Interview with Jiu Jitsu director Dimitri Logothetis
Dimitri Logothetis has been in the industry as producer, writer and director since the late 80s. He teamed up with martial arts star Alain Moussi to produce the Kickboxer remake Kickboxer: Retaliation in 2016 and then stepped in to direct the second entry Kickboxer: Vengeance. Now Logothetis and Moussi are teaming up once again for the sci-fi martial arts film Jiu Jitsu and I have the chance to sit down to discuss how this film and great cast came together.
Bobby: Where did the concept of Jiu Jitsu come from?
Dimitri: I originally thought it would be fun to combine genres with science fiction and martial arts because it gives you the ability to come up with an antagonist that’s unbeatable, unkillable etc. So I thought that would be a really neat way to go so what I did with my writing partner why don’t we do a comic book? He thought I was crazy and I am, but if we do the comic then I have a chance to look at it and then can see visually if this would make a really great film. Once we finished the comic we went right to script.
Bobby: With having this cast of Alain Moussi, Tony Jaa and a lot of other martial artists involved what was the idea of using the title of Jiu Jitsu with so many styles here?
Dimitri: You have to remember that today Jiu Jitsu has been branded by Brazilian Jiu Jitsu, but if you do a lot of research on it Jiu Jitsu is very difficult to pin point its origins. It goes back several thousands of years and looks like it may have come from Japan, looks like it may have come from Korea and even possibly from India. So it’s one of the few martial arts that is just hard to pin point. It was brought to peasants and villagers to fight off invaders so they had weaponry. I do an awful lot of research when I approached this because I am a martial artist as well and I want to try and get it right. It really fit my premise in that this martial arts was brought to us by an alien from another planet. Remember I am doing fantasy not reality so you have to let yourself go a little bit and just have fun because at the end of the day it’s supposed to be cinematic.
Bobby: That’s kind of how I took it where it was kind of a generic term for the whole thing similar to people asking for a Coke, that does exist, but in reality wanting a Pepsi, but they use Coke as a generic term for it.
Dimitri: You know I rebooted the Kickboxer franchise and although the franchise is Muay Thai centric if you really look at it from a martial artists aspect when Van Damme did it in 1989 he was not Muay Thai centric at all. You just have to really have fun and I was fortunate enough to end up with some incredible martial artists like Tony Jaa and Alain Moussi who is a 6th degree Jiu Jitsu Master. I tried to show the strengths to everybody that is in the film.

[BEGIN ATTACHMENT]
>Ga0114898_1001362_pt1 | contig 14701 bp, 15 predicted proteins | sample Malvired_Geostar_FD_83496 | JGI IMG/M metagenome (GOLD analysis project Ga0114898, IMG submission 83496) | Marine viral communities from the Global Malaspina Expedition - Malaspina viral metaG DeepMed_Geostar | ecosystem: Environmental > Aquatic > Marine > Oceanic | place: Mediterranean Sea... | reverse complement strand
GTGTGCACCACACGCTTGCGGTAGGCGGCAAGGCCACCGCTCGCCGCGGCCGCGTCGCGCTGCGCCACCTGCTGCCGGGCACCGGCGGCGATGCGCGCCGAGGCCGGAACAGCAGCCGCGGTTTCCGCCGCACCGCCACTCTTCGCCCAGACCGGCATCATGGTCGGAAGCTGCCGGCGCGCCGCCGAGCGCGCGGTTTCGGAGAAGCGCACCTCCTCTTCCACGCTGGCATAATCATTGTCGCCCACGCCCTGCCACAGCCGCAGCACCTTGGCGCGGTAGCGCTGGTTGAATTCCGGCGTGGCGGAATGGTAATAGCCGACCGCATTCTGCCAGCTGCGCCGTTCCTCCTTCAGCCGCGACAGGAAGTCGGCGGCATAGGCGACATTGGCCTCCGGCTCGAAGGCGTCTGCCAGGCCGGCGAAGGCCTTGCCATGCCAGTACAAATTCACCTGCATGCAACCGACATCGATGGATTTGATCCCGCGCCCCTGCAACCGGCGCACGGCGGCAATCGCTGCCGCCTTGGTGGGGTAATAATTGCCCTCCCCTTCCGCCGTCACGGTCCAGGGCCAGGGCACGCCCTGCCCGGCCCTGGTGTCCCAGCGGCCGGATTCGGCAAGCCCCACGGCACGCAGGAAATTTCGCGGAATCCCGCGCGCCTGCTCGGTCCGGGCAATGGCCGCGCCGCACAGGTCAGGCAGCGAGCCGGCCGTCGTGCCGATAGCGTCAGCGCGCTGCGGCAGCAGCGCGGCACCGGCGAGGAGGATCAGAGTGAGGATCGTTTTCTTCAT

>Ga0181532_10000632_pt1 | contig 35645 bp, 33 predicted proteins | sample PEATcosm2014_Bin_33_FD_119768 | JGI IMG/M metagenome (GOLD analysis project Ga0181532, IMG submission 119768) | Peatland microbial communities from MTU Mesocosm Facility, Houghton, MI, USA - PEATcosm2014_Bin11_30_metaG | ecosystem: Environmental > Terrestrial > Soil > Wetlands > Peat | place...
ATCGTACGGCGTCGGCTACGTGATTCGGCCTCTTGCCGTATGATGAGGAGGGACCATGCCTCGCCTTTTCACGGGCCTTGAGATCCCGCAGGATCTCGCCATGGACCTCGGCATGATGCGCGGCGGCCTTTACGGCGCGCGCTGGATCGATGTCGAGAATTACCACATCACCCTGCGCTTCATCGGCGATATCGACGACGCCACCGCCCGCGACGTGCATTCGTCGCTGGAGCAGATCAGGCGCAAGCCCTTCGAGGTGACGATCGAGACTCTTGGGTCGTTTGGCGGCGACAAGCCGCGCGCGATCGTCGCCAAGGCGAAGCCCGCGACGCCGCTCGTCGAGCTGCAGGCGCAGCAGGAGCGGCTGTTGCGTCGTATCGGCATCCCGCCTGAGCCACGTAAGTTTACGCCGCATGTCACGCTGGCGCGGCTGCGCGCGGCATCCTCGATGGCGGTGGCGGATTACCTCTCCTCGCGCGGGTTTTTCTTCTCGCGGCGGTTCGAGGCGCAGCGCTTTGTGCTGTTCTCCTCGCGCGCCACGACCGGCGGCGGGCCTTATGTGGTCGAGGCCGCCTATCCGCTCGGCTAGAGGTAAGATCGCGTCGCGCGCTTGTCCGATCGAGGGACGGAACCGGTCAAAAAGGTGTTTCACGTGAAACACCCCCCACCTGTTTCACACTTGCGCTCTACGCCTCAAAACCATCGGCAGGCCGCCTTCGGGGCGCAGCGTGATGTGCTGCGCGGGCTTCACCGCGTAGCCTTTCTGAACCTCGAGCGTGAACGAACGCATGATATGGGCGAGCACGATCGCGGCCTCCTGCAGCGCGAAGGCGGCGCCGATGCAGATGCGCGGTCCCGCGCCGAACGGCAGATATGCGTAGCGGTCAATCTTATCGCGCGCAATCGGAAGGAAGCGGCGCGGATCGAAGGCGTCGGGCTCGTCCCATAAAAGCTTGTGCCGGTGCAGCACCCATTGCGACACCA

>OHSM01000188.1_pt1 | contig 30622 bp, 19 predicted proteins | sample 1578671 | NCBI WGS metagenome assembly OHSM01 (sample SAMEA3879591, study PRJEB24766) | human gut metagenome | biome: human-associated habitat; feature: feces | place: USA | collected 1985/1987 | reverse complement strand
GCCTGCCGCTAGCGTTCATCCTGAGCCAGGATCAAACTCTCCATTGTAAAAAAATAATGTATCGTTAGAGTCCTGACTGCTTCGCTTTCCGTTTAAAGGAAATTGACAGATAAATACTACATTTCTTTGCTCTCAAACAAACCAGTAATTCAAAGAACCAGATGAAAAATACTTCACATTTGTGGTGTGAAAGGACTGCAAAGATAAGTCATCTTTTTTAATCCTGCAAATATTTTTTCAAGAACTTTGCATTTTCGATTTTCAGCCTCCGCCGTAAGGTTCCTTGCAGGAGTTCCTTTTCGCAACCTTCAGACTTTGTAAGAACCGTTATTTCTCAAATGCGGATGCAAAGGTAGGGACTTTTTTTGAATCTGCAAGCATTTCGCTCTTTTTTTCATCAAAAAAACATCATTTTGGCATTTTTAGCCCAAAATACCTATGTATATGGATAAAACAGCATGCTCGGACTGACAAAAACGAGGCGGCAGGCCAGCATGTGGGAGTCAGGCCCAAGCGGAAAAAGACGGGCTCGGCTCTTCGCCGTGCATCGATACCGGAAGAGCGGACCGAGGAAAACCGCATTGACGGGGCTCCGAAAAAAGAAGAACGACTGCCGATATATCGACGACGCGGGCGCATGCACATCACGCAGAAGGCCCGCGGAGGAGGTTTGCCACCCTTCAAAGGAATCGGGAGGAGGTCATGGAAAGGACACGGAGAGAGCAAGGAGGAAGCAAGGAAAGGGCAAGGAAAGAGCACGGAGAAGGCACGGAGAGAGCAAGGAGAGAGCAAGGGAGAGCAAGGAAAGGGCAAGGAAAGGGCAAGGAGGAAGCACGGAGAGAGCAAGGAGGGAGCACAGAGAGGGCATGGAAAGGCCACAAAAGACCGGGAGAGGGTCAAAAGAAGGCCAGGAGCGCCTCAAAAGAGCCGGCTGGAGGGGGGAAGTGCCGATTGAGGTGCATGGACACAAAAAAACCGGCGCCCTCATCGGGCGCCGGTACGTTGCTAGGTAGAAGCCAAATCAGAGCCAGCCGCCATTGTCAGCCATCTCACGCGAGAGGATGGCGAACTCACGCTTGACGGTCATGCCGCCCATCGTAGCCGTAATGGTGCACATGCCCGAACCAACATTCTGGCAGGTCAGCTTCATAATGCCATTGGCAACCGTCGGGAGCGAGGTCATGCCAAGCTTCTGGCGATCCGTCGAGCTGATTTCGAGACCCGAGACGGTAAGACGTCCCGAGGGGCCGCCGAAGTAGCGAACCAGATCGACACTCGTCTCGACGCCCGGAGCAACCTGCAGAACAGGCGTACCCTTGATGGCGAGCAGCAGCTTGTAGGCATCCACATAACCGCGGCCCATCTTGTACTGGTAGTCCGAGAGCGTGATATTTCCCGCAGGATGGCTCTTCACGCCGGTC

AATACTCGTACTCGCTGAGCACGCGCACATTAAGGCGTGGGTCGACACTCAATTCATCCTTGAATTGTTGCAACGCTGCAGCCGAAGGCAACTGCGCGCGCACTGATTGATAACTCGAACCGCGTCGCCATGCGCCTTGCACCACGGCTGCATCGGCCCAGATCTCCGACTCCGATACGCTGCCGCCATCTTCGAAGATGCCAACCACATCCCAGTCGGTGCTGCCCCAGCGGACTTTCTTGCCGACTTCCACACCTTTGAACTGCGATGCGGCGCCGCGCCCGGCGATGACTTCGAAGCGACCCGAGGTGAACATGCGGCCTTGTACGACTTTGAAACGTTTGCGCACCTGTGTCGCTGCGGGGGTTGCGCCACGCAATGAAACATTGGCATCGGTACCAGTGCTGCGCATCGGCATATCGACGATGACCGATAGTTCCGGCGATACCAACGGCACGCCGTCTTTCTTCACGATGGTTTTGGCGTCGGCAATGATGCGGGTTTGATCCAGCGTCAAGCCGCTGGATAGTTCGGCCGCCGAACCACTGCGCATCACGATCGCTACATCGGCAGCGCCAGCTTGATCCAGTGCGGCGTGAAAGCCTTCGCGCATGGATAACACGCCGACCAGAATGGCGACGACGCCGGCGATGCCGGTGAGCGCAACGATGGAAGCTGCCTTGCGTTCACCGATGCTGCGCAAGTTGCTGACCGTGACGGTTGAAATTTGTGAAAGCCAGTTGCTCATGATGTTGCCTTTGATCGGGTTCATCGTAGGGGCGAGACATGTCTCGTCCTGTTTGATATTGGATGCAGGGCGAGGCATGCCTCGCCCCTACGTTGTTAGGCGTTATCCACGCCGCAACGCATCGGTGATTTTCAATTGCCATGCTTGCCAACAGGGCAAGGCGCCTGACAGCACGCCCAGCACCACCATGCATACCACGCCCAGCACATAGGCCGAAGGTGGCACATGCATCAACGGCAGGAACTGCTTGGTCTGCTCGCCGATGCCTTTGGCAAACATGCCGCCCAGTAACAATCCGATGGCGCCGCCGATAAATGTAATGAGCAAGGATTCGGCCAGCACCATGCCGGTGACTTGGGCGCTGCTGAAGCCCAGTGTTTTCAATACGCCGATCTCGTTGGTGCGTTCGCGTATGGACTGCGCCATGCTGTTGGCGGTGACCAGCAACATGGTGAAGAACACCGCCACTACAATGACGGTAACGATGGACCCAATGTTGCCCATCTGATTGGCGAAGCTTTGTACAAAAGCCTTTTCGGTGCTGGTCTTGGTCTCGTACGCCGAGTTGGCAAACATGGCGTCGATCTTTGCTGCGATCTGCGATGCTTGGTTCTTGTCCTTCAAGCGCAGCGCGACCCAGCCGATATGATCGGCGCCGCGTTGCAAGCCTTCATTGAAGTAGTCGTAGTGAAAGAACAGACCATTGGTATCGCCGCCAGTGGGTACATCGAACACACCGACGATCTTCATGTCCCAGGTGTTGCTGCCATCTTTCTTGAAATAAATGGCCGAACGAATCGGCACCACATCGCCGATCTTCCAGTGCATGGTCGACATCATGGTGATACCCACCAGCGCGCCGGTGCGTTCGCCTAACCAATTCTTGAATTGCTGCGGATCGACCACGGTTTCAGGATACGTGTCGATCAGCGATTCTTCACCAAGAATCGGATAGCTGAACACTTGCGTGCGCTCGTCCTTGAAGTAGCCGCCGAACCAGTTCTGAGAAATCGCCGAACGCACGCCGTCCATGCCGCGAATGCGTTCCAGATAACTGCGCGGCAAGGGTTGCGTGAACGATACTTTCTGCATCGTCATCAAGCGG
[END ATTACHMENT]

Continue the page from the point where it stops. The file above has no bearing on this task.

The Gracie’s have really branded BJJ and they are incredible martial artists and this is in no way to denounce that at all, but I am making a film that is science
fiction martial arts and promoting that. One of the guys in the film is a BJJ master themselves as well so bringing all those elements together and trying to bring something different.
Bobby: When you deal with this many types of martial artists did you already have in mind who you wanted to play these characters?
Dimitri: I’ve been pursuing Tony Jaa for a long time because he is a legend and incredible martial artist. I actually crafted the film around Alain Moussi because he is a Jiu Jitsu Master. I was fortunate enough to land Marrese Crump who trained under the same Master that trained Tony Jaa. The fellow that plays Brax is a stuntman named Ryan Tarran who has doubled for Aquaman and Thor and a very big fella who is a wonderful martial artist. You have so many sequences that were designed specifically to entertain and hopefully I pulled that off.
Bobby: I think you did. I thought it was a lot of fun and there is a cool escape sequence at the beginning of the film that showcases Tony Jaa and Alain that uses a very interesting camera choice in the way it was shot. Can you tell me how that came together?
Dimitri: Being fortunate enough to have so many talented martial artists I tried to figure out how to bring the camera out to give the audience the ability to follow without cuts. I designed this one sequence that was very complicated that you referred to with a point of view. I remember as a kid watching Every Which Way But Loose with Clint Eastwood. When he would start punching someone he was punching at the camera and thought tha